For all women, menopause is a time of major transition. Once you hit the age of around 50, you are likely to begin experiencing a range of changes that might be stressful or difficult to navigate. In addition to things like a reduced libido, hot flashes and other bodily changes, another change you are likely to experience is increased hair loss.
While you may lose around 100 hairs per day, on average, before menopause, this number might increase once you’ve entered menopause. Many women don’t expect their healthy hair to change during this time, and the results can be shocking to some. It’s important to understand that this change is normal and find ways to cope with it as best as you can.
What causes menopausal hair loss?
Menopausal hair loss in women often differs from age-related hair loss in men. While men may develop bald spots or overall balding, women generally experience widespread hair thinning. This is largely due to changes in hormones that have direct effects on hair.
During menopause, your estrogen and progesterone levels drop significantly, and other hormone fluctuations occur. Estrogen and progesterone are two hormones that help hair grow quickly and healthily. This is why pregnant women often experience dramatic improvements in their hair—their estrogen levels are much higher.
When estrogen and progesterone are present in much lower levels during menopause, it can cause the hair follicles to shrink slowly, resulting in the eventual appearance and feeling of thinner hair. Your hair may also begin to grow more slowly, meaning it takes longer to replace hair that has been shed.
In addition to reduced levels of estrogen and progesterone, many menopausal women experience an increase of the effects of androgens, or male hormones. Androgens cause follicles to shrink even faster.
High levels of androgens are responsible for a more severe form of hair loss called female pattern hair loss or female androgenic alopecia. This condition is not solely limited to menopausal women, although that is when it is most common.
The hair loss caused by female androgenic alopecia generally manifests as significant thinning around the crown of the head. It is believed that female pattern hair loss is genetically determined, so women with a family history of hair loss may experience more severe loss than others during menopause.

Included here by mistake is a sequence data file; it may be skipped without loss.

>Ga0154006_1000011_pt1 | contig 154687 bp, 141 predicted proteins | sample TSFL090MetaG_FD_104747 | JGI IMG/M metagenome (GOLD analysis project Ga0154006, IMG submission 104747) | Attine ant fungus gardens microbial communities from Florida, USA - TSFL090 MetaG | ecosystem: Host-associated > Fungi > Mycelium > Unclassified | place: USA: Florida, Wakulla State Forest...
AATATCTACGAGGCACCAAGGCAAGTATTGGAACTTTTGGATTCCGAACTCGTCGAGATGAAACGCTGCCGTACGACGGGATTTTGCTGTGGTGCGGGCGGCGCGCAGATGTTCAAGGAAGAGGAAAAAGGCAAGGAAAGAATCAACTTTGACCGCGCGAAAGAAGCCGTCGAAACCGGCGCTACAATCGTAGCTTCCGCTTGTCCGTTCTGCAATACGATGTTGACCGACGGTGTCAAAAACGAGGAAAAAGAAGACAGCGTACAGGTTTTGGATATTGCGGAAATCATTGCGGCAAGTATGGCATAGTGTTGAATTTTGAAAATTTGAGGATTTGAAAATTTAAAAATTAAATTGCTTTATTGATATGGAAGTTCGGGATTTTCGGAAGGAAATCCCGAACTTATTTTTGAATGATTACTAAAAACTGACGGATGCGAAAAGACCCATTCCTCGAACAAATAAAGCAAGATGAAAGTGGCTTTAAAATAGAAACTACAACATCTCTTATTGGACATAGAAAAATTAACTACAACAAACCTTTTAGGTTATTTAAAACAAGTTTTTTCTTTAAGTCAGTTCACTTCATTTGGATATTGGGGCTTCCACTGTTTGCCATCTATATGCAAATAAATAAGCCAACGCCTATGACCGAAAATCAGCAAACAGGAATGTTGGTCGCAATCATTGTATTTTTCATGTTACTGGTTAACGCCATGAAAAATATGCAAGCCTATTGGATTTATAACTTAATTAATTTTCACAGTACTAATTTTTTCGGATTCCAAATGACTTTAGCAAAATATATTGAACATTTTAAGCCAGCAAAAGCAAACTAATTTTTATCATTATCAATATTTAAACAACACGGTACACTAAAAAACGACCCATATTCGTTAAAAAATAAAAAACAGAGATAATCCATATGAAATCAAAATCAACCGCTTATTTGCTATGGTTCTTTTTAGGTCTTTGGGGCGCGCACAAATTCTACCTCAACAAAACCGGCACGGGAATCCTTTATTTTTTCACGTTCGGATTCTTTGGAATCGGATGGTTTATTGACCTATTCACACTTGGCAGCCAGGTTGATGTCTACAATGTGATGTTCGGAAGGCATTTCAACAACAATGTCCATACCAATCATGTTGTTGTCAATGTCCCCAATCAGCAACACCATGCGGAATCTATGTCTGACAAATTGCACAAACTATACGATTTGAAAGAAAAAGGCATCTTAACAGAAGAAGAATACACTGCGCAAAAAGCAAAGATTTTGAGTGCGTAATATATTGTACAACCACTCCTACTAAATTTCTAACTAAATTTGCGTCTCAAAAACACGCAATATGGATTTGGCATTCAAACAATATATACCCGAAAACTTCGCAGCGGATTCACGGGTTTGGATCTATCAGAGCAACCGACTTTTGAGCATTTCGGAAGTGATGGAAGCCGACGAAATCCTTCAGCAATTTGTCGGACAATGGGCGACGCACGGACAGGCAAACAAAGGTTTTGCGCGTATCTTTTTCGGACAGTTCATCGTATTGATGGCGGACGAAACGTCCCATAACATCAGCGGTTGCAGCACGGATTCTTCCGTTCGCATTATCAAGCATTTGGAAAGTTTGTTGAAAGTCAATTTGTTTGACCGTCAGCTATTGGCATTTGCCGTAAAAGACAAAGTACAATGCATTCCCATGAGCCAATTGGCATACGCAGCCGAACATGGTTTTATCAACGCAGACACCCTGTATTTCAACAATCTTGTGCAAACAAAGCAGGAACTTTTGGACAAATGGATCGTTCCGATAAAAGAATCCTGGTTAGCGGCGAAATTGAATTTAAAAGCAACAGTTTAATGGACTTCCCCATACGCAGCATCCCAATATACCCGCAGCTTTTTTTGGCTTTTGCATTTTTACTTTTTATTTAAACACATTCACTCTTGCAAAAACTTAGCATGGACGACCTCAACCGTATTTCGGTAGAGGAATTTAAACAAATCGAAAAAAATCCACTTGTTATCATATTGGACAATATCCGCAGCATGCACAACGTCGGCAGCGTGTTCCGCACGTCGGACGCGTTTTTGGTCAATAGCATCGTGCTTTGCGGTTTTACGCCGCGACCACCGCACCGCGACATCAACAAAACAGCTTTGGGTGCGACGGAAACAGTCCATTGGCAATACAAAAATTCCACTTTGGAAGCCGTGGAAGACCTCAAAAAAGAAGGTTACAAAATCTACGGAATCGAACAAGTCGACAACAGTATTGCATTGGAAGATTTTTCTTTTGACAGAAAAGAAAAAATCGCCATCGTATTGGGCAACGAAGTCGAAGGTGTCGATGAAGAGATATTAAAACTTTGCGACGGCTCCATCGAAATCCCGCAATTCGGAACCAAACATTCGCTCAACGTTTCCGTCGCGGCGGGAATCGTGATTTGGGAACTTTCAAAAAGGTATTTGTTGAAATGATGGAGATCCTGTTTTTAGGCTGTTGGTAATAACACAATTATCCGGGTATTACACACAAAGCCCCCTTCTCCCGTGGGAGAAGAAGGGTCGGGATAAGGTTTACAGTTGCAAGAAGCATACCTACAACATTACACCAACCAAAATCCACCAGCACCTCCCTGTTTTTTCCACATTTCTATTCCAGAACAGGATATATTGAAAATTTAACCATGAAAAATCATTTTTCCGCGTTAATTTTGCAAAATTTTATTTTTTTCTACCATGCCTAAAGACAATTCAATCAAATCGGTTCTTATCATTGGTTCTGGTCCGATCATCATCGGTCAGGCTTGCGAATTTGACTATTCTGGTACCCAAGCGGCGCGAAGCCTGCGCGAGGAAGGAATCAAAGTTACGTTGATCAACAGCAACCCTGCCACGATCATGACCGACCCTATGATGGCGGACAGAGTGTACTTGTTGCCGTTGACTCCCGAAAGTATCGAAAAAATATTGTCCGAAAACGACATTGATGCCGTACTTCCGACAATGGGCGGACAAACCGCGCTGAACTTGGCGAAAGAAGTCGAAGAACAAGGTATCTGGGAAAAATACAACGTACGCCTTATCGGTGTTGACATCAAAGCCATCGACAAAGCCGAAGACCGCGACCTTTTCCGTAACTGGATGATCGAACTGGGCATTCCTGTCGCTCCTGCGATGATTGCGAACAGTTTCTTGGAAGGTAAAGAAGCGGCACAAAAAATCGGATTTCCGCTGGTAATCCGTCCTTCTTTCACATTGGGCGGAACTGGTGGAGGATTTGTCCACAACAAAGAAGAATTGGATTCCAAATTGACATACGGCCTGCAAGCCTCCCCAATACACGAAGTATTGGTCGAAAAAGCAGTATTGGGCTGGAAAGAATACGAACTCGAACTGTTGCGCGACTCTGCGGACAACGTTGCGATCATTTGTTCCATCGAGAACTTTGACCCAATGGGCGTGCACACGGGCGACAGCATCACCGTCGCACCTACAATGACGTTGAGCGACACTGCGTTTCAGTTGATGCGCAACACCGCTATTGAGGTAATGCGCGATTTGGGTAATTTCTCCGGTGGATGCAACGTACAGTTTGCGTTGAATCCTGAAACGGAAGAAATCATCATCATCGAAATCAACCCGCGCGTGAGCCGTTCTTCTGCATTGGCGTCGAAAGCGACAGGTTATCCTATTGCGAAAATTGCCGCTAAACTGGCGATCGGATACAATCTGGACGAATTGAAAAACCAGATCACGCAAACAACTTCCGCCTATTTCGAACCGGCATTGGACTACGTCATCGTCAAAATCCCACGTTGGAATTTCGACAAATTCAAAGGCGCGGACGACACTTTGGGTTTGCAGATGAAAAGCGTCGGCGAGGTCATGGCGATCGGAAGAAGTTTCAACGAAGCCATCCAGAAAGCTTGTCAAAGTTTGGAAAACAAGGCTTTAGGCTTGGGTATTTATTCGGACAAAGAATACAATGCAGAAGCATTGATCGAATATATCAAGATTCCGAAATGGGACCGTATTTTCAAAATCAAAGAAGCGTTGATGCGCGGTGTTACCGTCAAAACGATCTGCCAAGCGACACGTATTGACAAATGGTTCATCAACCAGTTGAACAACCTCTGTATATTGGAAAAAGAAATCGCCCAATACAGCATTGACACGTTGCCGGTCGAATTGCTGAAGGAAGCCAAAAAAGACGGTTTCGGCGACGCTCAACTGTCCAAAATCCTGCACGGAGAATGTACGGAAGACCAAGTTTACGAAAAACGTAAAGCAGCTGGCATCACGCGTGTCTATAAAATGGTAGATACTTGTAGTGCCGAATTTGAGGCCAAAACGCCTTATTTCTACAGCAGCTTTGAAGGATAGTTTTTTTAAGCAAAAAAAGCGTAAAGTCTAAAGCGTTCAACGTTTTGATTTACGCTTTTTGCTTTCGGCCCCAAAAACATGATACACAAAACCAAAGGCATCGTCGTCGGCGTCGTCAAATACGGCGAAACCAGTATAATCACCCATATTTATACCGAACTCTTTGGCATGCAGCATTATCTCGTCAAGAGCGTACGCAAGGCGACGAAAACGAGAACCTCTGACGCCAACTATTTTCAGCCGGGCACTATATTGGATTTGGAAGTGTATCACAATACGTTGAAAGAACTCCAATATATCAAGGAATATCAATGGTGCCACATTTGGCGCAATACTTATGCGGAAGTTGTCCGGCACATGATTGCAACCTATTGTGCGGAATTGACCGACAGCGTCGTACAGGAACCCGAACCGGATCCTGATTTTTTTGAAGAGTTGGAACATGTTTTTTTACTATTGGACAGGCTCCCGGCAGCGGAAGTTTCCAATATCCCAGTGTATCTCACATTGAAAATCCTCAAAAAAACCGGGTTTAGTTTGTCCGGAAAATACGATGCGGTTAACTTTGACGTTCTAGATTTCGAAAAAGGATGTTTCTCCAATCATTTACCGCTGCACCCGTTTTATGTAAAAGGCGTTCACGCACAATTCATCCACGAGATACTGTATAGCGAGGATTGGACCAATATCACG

Although hair loss can be alarming, it’s important to remember that hair loss during menopause is very normal and not anything to be concerned about medically. If really severe hair loss occurs, such as the formation of bald spots, you should speak with your doctor to see if another underlying problem is worsening the hair loss. Stress, nutritional deficiencies, thyroid problems and other health issues can cause more hair loss than usual.
Can you slow or reverse hair loss?
Unfortunately, hair loss related to menopause has no cure—it is simply a side effect of the changes your body is enduring. However, there are a few ways you can attempt to slow the hair loss or mask its appearance and improve your self-esteem.
- Styling safely: Avoid using excessive heat or pulling on hair while styling it to prevent damage. Taking good care of your hair will help it stay healthy and strong in your hair follicles rather than break off or fall out prematurely.
- Stimulate growth: You may attempt to stimulate growth through the use of head massages or hair masks that stimulate blood flow to the scalp. Some women see faster hair growth by using these methods.
- Take supplements: Try taking nutritional supplements that supply your hair follicles with nutrients to improve growth and that help normalize hormone levels in the follicles to stall thinning or loss.
- Change up your style: Style your hair differently than you used to in order to mask thinning areas. For example, change the way your hair is parted, cut it shorter to make it appear fuller and use stylish accessories like scarves and headbands to cover apparent areas of hair loss. Wigs are another option, if your hair loss has drastically affected your appearance.
- Practice good nutrition: Pay attention to your diet and water intake. Hair needs lots of vitamins and minerals to grow, and if you’re not adequately fueling your body, your hair’s texture, appearance and strength will suffer. Eating nutritious meals and drinking lots of water will strengthen the hair you have so it is less likely to break or fall out.
If your hair loss is severe, you may also have options for regrowth by using topical medications or hormone therapy.
Overall, women approaching menopause should prepare themselves for the changes their bodies will eventually experience and know how to manage them into the future, including hair loss.